The Washington Post today reported on thousands of taxpayers being deprived of tax refunds to repay debts incurred by their parents decades ago. It cites the experience of Mary Grice of Takoma Park, Md., who is suing the Internal Revenue Service for laying claim to her refund without any record to substantiate her benefiting from a survivor benefit overpayment on her father’s social security account in 1977. Grice was one of five children who along with her father’s first wife received survivor benefits on the account. The other surviving children have not been targeted by IRS.
In recent years, the news has included stories of taxpayers whose refunds were offset to pay child support, or delinquent student loan debtors whose refunds were applied to their outstanding balances. Only since 2011 has IRS reached even further, grabbing up tax refunds to pay debts that were once considered time-barred and debts incurred by the taxpayer’s parents.
Are you at risk of receiving a dreaded IRS offset letter instead of a refund check based on a family member’s debt? Here’s what you need to know:
*In 2008, Congress included language removing the statute of limitations on debts owed the government in a farm bill. Under the authority of section 14219 of P.L. 100-246, IRS is authorized to enforce any debt outstanding on or after the passage of the law, provided the offset is not otherwise barred by statute for the particular type of debt.
*IRS began an aggressive campaign to collect on old debts in about 2011, according to the Washington Post.
*The farm bill does not grant IRS authority to offset refunds for debts owed by family members; the cases that have made the news involved social security survivor’s benefits, at least putatively paid in part for the benefit of the taxpayer whose refund was offset.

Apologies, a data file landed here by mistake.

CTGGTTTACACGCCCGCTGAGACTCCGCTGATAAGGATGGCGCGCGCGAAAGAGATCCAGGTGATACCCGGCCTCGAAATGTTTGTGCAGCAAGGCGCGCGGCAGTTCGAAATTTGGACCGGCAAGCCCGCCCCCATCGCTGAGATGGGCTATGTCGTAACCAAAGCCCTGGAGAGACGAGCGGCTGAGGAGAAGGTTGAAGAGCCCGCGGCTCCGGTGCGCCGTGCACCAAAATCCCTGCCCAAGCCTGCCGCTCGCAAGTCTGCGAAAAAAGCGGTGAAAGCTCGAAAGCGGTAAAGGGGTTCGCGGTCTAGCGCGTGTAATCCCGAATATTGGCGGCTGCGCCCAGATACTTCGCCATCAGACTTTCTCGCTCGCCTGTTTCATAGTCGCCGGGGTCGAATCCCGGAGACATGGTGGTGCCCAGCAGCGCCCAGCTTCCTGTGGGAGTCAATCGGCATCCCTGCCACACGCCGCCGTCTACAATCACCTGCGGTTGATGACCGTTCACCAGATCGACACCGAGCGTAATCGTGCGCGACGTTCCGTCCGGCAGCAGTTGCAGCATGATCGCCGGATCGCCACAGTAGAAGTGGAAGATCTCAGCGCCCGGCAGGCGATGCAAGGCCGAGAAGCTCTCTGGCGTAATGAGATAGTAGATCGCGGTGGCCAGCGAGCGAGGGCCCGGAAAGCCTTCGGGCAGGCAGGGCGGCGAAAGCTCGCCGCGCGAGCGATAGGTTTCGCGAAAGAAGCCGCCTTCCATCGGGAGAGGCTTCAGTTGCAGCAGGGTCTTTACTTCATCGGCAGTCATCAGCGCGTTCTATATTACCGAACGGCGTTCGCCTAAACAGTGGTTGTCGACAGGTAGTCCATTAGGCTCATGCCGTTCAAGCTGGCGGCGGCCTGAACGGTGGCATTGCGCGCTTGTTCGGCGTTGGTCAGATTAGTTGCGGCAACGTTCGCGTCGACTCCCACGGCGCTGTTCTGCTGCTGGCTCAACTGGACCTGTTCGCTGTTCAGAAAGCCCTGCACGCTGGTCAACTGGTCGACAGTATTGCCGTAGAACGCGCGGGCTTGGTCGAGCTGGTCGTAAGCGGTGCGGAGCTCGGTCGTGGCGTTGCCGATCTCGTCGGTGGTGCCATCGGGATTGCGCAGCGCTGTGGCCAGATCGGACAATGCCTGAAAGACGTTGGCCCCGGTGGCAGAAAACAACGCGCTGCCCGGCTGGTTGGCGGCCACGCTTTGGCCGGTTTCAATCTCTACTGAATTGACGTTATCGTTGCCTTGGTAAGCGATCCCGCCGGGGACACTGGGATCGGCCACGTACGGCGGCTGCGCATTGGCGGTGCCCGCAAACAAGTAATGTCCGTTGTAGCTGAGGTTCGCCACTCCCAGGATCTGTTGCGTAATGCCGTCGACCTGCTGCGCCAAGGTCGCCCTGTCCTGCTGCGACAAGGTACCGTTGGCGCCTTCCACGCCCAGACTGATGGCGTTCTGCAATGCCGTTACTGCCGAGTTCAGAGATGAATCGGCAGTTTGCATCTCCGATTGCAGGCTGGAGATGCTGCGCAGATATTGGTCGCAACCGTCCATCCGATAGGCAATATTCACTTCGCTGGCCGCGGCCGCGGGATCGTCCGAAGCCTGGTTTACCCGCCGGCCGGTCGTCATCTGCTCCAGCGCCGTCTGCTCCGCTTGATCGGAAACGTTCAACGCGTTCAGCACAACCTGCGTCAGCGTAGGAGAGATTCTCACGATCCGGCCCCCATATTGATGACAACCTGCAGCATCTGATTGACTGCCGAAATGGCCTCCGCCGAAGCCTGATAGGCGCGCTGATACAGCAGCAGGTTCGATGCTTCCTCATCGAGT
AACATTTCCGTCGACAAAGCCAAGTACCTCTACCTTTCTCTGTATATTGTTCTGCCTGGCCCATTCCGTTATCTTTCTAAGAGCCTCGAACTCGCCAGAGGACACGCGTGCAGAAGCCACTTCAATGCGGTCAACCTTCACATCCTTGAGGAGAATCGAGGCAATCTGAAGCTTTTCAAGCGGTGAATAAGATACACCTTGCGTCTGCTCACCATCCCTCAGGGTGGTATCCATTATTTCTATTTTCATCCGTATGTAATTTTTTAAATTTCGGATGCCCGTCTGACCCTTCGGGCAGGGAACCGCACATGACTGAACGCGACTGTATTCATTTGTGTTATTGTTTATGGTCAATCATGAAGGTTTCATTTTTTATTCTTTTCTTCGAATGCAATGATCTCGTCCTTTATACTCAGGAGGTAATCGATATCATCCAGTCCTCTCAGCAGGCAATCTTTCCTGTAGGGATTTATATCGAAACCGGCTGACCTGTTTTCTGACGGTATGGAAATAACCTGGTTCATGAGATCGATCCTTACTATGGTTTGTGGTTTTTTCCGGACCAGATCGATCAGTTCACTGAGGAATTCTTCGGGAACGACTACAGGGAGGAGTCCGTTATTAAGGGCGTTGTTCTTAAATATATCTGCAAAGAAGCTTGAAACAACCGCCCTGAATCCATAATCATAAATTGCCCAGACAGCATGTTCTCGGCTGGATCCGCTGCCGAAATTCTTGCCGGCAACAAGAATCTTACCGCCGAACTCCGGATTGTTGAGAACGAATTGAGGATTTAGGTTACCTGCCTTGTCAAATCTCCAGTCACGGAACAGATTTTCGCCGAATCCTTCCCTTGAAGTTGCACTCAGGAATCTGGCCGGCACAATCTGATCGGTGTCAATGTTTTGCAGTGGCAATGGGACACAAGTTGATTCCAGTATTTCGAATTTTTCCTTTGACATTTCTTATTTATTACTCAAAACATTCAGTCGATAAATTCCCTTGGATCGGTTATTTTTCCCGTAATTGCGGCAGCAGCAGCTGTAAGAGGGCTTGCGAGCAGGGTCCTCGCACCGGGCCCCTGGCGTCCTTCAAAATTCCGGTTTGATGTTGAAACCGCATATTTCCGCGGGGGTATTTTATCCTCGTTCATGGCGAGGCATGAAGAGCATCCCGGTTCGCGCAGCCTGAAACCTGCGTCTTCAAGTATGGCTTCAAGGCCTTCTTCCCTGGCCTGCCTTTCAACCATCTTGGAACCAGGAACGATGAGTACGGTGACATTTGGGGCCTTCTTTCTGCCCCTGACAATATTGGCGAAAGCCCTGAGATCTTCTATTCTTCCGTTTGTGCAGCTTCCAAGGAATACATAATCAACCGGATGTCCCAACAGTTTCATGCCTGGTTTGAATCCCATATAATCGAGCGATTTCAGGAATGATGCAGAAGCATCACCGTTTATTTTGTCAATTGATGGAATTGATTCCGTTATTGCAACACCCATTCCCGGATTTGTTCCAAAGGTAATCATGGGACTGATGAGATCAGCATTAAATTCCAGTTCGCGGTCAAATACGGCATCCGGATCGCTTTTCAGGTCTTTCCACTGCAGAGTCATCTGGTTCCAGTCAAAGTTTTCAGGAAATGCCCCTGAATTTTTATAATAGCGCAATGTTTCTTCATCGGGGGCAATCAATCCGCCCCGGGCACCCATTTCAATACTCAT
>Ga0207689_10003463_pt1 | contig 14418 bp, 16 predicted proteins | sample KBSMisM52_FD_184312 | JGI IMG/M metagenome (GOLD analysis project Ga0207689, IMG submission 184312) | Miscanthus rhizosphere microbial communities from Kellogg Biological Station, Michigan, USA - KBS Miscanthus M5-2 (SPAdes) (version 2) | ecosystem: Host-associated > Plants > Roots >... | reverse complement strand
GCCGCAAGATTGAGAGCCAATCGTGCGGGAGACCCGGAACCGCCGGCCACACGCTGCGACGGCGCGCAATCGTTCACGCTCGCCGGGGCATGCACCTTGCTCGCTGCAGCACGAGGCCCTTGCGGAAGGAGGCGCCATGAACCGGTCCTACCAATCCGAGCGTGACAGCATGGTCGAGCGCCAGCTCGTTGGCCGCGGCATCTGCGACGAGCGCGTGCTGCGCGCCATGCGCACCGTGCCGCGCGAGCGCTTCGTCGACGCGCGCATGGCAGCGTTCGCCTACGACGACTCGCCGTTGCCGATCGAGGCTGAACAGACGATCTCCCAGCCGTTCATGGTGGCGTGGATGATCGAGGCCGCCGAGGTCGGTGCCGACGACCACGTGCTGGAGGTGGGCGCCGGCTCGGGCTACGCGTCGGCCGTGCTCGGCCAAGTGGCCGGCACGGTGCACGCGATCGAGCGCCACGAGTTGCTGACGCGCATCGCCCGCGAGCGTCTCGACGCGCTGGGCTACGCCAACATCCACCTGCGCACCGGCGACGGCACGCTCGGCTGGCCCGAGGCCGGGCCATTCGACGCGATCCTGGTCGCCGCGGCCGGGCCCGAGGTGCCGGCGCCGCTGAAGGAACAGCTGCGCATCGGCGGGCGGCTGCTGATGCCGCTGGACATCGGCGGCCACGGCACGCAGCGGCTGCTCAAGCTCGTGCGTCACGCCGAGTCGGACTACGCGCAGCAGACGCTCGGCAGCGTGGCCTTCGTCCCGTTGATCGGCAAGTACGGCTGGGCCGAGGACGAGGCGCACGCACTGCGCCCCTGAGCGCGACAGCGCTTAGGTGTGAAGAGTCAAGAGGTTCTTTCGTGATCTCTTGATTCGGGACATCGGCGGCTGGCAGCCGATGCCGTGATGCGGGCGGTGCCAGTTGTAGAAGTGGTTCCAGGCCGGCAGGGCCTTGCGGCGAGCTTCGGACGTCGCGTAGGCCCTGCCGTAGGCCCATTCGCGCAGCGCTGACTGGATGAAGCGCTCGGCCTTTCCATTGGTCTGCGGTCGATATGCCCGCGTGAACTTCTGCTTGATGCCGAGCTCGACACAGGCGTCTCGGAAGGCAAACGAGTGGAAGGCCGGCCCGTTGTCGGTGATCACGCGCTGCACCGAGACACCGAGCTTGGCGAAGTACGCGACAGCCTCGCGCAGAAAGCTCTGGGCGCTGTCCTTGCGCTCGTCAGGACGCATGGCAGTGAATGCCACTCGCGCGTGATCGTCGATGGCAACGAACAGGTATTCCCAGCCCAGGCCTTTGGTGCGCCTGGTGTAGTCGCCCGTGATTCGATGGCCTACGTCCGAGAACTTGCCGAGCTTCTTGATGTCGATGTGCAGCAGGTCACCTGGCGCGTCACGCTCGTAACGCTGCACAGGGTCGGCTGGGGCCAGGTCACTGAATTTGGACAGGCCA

*Social Security Administration record-keeping deficiencies have frustrated some alleged debtors into foregoing any challenge to the confiscation, the Post explained.
*Taxpayers who challenge the IRS offset may be able to get their money back. The absence of records proving the debts actually belong to the party subject to offset can lead to reversal, as happened with Alice Palatnick. NBC 4 New York described how Alice Palatnick, originally dinged for a 44-year-old debt ultimately got her $3,764 returned to her when its I-Team investigated.
*Grice’s attorney, Robert Vogel, questions the legality of the underlying legislation being interpreted to reinstate debts already time-barred when the legislation passed.
Manhattan tax attorney John Genova told NBC4 New York regardless of the statute of limitations issue, a taxpayer is entitled to notice, an opportunity to dispute a debt, and the opportunity to pay a debt over time.